Pittsburgh Man Pleads Guilty to Holding Counterfeit Drugs and Possessing Equipment Used to Make Fake Substances

By Department of Justice

Originally posted on

PITTSBURGH – A resident of Pittsburgh, Pennsylvania, pleaded guilty in federal court to charges of holding counterfeit drugs for sale and possession of equipment for manufacturing counterfeit substances, United States Attorney Cindy K. Chung announced today.

Joshua Regatuso, age 26, of the City’s Brighton Heights section, pleaded guilty to two counts before United States District Judge Robert J. Colville.

In connection with the guilty plea, the Court was advised that the investigation, which began in early 2021, revealed that Regatuso used another person to receive binding powder and metal die stamps for use in a pill press. Regatuso appeared to have been using similar items to manufacture counterfeit alprazolam pills using etizolam, a medication not approved by the U.S. Food and Drug Administration (FDA) or the Drug Enforcement Administration (DEA) for medical use in the United States. On May 6, 2021, following the execution of a search warrant, agents seized two pill presses; roughly 250 grams of etizolam powder; counterfeit alprazolam tablets containing etilozam; and two bags of binding powder. A second search warrant yielded several thousand counterfeit alprazolam tablets and a baggie of etizolam powder. The tablets had the same markings as have been used by a company that the FDA has authorized to distribute a 2mg pill containing alprazolam.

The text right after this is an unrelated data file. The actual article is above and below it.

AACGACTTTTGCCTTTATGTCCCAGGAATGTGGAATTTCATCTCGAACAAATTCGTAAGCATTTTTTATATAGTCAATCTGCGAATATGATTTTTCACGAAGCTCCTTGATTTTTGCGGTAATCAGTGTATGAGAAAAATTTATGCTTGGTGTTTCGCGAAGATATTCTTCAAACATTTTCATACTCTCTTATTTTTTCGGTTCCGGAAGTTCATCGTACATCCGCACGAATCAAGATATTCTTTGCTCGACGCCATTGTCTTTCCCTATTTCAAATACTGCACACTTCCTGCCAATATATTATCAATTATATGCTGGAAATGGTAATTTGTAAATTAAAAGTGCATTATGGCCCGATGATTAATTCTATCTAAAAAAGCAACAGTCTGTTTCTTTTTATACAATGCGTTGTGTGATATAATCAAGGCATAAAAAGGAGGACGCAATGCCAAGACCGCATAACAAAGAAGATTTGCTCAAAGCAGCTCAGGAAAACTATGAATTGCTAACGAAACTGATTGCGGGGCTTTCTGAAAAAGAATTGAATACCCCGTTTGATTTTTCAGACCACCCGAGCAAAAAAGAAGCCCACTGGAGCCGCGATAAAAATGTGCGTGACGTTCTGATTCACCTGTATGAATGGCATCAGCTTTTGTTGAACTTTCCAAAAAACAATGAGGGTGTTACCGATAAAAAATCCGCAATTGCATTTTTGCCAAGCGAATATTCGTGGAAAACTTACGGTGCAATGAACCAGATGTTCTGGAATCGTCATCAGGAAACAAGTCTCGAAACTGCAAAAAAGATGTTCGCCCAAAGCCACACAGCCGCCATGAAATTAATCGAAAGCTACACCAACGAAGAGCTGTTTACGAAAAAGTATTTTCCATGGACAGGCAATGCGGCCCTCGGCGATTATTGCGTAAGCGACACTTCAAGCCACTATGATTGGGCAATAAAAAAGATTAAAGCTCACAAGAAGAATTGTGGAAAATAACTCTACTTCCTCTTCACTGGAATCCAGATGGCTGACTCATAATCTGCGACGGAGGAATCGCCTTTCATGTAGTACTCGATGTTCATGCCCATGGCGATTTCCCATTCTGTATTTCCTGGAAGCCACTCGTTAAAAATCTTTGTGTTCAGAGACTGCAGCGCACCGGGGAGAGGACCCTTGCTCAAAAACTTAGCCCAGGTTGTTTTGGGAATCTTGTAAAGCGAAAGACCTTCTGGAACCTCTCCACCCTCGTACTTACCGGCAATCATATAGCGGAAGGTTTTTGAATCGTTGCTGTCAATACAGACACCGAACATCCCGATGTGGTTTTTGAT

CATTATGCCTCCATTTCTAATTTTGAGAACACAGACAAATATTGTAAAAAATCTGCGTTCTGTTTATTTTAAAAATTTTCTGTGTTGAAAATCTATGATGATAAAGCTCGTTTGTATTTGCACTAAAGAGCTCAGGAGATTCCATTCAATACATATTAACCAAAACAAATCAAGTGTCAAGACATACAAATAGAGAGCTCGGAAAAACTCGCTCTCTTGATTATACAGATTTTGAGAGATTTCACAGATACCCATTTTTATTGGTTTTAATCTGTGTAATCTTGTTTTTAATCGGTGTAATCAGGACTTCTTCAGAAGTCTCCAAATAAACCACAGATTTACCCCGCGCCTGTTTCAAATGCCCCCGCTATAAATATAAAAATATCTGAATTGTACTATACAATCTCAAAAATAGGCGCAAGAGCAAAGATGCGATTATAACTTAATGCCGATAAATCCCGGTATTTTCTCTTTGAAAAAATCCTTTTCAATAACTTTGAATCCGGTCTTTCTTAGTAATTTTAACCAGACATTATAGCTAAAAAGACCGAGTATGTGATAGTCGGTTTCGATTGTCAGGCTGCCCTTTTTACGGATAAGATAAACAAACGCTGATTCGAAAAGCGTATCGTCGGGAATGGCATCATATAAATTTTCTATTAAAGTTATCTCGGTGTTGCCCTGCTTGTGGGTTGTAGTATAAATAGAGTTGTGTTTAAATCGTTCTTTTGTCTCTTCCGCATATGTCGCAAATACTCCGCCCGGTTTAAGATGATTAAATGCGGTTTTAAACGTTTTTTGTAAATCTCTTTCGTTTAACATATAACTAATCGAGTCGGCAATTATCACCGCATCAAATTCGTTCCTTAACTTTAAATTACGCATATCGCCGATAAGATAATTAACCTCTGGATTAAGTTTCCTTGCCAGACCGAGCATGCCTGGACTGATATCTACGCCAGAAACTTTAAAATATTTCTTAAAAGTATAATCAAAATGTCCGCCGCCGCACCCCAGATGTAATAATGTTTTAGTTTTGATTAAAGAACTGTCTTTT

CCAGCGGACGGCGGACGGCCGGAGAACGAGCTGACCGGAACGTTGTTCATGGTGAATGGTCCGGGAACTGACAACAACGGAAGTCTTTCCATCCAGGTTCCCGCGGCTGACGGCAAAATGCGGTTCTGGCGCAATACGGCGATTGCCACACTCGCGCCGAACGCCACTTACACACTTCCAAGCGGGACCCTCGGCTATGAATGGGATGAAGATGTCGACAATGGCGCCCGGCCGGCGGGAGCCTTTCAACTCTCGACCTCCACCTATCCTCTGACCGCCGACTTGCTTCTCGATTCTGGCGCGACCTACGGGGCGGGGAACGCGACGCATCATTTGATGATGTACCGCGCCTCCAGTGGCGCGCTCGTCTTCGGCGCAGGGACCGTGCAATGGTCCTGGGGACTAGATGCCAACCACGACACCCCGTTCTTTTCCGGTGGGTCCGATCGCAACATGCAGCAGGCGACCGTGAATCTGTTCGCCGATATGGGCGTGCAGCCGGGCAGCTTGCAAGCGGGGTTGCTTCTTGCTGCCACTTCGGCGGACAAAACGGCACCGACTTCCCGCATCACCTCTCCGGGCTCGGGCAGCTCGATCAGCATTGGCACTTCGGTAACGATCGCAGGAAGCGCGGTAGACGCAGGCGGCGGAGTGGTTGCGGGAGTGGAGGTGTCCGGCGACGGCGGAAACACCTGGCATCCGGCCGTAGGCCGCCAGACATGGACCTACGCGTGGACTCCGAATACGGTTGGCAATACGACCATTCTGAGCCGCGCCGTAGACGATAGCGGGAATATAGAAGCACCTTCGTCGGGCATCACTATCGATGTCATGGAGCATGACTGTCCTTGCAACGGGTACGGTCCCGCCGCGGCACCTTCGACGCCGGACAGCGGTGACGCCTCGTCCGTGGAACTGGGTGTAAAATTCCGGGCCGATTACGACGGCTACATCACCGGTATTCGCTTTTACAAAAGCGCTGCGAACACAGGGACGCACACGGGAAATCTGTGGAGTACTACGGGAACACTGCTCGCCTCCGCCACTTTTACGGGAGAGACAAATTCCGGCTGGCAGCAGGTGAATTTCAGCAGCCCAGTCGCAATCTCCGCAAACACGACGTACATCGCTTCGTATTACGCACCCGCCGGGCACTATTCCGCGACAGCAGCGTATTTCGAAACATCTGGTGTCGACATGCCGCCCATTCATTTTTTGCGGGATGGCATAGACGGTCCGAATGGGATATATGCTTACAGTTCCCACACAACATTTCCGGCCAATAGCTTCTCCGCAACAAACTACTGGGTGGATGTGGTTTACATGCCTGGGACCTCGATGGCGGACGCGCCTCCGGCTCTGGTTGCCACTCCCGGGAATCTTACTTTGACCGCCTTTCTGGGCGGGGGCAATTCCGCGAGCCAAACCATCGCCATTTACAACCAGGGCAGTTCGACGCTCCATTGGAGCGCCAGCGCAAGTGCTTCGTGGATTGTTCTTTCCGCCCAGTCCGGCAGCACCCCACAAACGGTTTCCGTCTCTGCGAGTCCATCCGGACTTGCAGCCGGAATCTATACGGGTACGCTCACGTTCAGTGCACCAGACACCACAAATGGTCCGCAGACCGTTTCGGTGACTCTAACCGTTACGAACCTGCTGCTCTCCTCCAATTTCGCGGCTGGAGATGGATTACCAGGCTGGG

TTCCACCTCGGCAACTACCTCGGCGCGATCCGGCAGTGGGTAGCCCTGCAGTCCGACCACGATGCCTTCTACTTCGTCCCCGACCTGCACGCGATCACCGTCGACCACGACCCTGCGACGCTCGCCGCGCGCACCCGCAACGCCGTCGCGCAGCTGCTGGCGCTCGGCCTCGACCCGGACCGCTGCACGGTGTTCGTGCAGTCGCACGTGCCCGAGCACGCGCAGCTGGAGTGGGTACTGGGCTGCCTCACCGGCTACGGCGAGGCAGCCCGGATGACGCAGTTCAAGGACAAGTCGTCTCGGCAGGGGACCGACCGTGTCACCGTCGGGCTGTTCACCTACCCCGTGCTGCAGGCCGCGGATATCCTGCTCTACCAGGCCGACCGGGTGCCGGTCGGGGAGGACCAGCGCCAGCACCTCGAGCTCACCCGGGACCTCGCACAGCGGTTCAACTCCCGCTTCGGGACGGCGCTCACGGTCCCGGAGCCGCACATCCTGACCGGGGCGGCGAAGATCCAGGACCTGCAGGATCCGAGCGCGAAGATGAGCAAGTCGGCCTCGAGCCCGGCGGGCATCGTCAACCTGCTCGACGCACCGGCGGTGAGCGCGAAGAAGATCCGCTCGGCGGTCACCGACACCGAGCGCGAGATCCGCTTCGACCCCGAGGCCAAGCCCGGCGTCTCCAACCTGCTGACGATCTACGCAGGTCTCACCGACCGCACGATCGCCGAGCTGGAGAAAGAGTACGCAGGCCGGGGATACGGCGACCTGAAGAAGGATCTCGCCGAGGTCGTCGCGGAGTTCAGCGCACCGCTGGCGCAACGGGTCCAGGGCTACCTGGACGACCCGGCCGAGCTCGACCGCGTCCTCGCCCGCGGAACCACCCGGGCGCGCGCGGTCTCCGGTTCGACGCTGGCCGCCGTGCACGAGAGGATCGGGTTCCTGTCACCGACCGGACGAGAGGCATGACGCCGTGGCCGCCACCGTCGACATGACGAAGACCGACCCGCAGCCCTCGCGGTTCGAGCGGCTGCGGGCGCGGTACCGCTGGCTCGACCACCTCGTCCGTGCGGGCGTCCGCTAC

“Fake prescription medications present a clear danger to every purchaser,” said U.S Attorney Chung. “We will continue to investigate and prosecute individuals who produce and sell counterfeit pills. Counterfeit pills are not only illegal, but often dangerous and potentially lethal.”

“The fake pills that Regatuso was manufacturing and distributing represent the most important enforcement priority for the DEA,” said Thomas Hodnett, Special Agent in Charge of the
Drug Enforcement Administration’s Philadelphia Field Division. “While a significant quantity of the fake pills that law enforcement seizes are manufactured in other countries, we continue to see locally manufactured fake pills that are produced in clandestine laboratories such as the one operated by Regatuso. The DEA would like to emphasize the only safe medications are ones that come from licensed and accredited medical professionals. The DEA warns that pills purchased outside of a licensed pharmacy are illegal and may contain a potentially lethal dose of illicit fentanyl.”

Judge Colville scheduled sentencing for Dec. 8, 2022, at 11 a.m. The law provides for a total sentence of not more than 10 years in prison, a fine of not more than $250,000, or both. Under the Federal Sentencing Guidelines, the actual sentence imposed is based upon the seriousness of the offenses and the prior criminal history, if any, of the defendant.

Pending sentencing, the court continued the defendant on bond.

Assistant United States Attorney Brian W. Castello is prosecuting this case on behalf of the government.

The Drug Enforcement Administration conducted the investigation that led to the prosecution of Joshua Regatuso.